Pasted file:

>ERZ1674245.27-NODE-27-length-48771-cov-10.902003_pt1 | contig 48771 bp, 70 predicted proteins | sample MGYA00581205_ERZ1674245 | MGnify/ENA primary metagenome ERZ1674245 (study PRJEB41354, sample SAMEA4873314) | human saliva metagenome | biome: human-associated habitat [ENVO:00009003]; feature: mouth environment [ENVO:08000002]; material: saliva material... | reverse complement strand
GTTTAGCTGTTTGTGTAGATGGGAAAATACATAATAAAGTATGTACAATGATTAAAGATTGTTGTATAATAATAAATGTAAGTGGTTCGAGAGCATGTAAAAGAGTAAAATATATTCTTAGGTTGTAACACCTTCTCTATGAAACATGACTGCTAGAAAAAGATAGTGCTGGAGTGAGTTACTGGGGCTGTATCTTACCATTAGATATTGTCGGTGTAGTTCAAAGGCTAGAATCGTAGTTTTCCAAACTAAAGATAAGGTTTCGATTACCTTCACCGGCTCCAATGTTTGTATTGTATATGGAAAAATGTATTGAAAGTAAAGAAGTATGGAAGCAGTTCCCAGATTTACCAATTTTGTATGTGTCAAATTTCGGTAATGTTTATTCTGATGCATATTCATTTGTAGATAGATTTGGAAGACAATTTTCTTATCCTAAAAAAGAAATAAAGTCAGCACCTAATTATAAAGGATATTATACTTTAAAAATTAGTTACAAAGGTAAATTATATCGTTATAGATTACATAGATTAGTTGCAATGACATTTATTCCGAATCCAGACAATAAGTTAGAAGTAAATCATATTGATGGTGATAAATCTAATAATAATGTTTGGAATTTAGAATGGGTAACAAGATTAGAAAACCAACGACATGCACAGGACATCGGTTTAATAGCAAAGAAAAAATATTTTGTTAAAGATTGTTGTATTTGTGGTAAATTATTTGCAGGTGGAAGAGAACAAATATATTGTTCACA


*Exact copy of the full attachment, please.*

>ERZ1674245.27-NODE-27-length-48771-cov-10.902003_pt1 | contig 48771 bp, 70 predicted proteins | sample MGYA00581205_ERZ1674245 | MGnify/ENA primary metagenome ERZ1674245 (study PRJEB41354, sample SAMEA4873314) | human saliva metagenome | biome: human-associated habitat [ENVO:00009003]; feature: mouth environment [ENVO:08000002]; material: saliva material... | reverse complement strand
GTTTAGCTGTTTGTGTAGATGGGAAAATACATAATAAAGTATGTACAATGATTAAAGATTGTTGTATAATAATAAATGTAAGTGGTTCGAGAGCATGTAAAAGAGTAAAATATATTCTTAGGTTGTAACACCTTCTCTATGAAACATGACTGCTAGAAAAAGATAGTGCTGGAGTGAGTTACTGGGGCTGTATCTTACCATTAGATATTGTCGGTGTAGTTCAAAGGCTAGAATCGTAGTTTTCCAAACTAAAGATAAGGTTTCGATTACCTTCACCGGCTCCAATGTTTGTATTGTATATGGAAAAATGTATTGAAAGTAAAGAAGTATGGAAGCAGTTCCCAGATTTACCAATTTTGTATGTGTCAAATTTCGGTAATGTTTATTCTGATGCATATTCATTTGTAGATAGATTTGGAAGACAATTTTCTTATCCTAAAAAAGAAATAAAGTCAGCACCTAATTATAAAGGATATTATACTTTAAAAATTAGTTACAAAGGTAAATTATATCGTTATAGATTACATAGATTAGTTGCAATGACATTTATTCCGAATCCAGACAATAAGTTAGAAGTAAATCATATTGATGGTGATAAATCTAATAATAATGTTTGGAATTTAGAATGGGTAACAAGATTAGAAAACCAACGACATGCACAGGACATCGGTTTAATAGCAAAGAAAAAATATTTTGTTAAAGATTGTTGTATTTGTGGTAAATTATTTGCAGGTGGAAGAGAACAAATATATTGTTCACA